Now - for the odorant to put in - You can't use something like vinegar or oil-based perfume because it could corrode piping - you could use vanilla concentrate though that might stain the toilet bowl outlet brown - lemon flavoring concentrate would probably work, even a cup or two of full-strength lemon-scented dish soap or similar would work - you need something strong smelling that will not damage the fixture, so no strong acid or base like lemon juice or garlic or perfume. A strong-smelling scented laundry detergent or hair product might also work. A strong-smelling cleaner safe for basins and toilets like lysol or (for toilet) a pine scented toilet bowl cleaner might also work.

If neither of those tests causes smells come through to the closet/bedroom, then could be cracked vent pipe or it does not penetrate to the roof and is releasing gases in the attic, or could be rotten wood due to a water pipe or minor sewer pipe leak and you are smelling the rot, not the actual leak from the pipe.

If you are not able to tie it down, then two alternatives (assuming that drains/sewer are the source) - one is to rent a fiber optic camera (about $45 half day, $70 give or take for a day at Home Depot (some stores), tool rental places, some auto parts stores) and start searching under the tub/shower and toilet and basin and in the bathroom walls with the camera (takes about 1/2" holes in underlying ceiling or adjacent walls) for wet spots or stains indicating a leak. I would do this before camera run/smoke tests described below because the problem with the camera and smoke test is uyou do not know for certain if you missed a minor crack or joint leak, or if there is no visible leak there because the issue is a leak atthe toilet wax seal or at the tub/shower drain that is causing smells and rotting the wood, which can cause a fungusy small like old mushrooms or toadstools or log fungus, or a somewhat greasy meaty smell. If there is enough leakage to be creating a mold or fungus farm in the floors, the camera should pick it up OK. If not up to this yourself, then a plumber / sewer and drain contractor with a fiber optic camera, or some energy auditors also have them. Latter and the rare plumber also have thermal infrared (thermal IR) scanners that can detect wet spots in floors, ceilings, and walls - similar cost for a visit to scan - $125-250 range.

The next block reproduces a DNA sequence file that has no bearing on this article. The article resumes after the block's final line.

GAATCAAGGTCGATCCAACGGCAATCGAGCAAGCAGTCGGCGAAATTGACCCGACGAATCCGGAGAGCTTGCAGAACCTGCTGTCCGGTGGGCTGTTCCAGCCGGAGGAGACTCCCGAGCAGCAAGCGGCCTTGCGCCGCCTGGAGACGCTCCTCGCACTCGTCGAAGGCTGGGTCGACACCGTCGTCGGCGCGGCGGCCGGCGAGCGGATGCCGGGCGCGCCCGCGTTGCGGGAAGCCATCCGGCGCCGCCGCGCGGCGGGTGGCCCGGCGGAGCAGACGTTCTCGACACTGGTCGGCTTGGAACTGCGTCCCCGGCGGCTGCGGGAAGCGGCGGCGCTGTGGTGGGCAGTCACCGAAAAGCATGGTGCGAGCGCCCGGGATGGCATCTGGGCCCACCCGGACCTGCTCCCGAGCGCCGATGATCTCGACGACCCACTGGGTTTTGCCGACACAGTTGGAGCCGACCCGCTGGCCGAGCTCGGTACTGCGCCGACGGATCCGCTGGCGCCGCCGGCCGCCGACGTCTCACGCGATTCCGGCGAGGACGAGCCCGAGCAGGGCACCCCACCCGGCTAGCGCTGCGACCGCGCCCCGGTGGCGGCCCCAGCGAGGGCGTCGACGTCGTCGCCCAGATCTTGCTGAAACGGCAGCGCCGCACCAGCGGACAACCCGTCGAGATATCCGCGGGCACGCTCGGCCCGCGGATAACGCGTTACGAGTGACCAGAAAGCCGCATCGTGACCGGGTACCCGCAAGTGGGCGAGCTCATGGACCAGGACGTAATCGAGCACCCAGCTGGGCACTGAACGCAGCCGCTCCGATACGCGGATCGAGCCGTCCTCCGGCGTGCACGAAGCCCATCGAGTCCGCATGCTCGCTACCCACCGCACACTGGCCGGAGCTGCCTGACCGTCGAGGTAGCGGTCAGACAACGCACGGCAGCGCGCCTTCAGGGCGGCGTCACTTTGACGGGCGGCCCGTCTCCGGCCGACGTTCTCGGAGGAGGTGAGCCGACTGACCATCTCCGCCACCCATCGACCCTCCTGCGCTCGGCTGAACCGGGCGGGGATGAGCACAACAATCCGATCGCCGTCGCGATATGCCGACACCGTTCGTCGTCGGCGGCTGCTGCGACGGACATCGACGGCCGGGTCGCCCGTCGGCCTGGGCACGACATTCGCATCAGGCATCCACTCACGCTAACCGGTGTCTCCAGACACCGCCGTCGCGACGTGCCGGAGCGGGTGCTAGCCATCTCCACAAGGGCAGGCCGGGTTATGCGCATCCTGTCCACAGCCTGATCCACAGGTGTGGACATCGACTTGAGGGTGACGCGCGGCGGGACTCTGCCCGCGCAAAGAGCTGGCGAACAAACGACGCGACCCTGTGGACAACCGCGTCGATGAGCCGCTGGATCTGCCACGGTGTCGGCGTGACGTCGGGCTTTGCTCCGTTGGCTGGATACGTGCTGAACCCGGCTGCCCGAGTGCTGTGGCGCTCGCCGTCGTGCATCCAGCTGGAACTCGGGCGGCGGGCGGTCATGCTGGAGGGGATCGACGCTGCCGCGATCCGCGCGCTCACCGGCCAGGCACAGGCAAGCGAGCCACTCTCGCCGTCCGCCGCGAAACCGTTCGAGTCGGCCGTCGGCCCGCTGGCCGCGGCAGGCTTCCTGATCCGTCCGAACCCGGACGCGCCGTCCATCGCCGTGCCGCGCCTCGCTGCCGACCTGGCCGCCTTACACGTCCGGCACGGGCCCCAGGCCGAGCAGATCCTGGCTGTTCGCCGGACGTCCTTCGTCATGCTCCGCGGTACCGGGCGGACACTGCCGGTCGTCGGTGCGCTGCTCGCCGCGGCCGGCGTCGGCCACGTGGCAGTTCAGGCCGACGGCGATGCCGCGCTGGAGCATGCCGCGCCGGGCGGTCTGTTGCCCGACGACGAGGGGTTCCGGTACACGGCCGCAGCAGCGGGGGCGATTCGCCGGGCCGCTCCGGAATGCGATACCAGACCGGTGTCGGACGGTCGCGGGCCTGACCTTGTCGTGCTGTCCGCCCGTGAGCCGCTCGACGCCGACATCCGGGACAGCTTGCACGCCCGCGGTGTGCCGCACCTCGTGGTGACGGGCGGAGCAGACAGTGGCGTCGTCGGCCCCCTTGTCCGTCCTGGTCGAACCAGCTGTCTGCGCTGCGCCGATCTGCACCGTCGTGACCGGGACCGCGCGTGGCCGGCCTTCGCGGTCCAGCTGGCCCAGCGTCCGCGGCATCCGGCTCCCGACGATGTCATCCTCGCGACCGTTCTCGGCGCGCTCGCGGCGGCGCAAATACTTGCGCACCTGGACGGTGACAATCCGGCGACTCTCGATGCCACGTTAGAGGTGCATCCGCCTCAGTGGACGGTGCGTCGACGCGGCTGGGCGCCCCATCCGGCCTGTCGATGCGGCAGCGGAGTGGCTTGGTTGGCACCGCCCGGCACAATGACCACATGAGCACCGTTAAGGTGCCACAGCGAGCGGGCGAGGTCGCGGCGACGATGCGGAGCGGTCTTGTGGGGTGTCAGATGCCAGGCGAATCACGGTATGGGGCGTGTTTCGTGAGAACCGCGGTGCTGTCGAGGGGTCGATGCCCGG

Other alternative is having a color (shows small cracks way better than B&W) sewer camera run in the sewer pipes AND the vent pipe to look for cracks or disconnected piping might find it - though if a small crack, especially at a joint, may not be noticeable. Normally run about $150-300 for interior check, depending on whether his camera can go through the toilet or not, or if the toilets have to be dismounted or basin drain pipes taken apart to start the run.

Other alternative - and it might come to this anyway, is have a plumber or sewer and drain contractor come who does smoke tests - uses a smoke generating device or smoke stick tht fills the piping with smoke (can be done on both sewer and, with some difficulty, on water piping) , then you look everywhere (commonly with fiberoptic camera in floors and walls as well as by eye in each room) for where the smoke comes out, then tear into ceiling or walls there to track to the crack in the pipe. Typical cost about $250 but can vary a lot, depending on whether the leak shows up quickly or not or if he has to go around plugging off vent pipes and such to get the smoke to build up enough to push out of the leak point. The newer odorized colored smoke also is a lot easier to track down.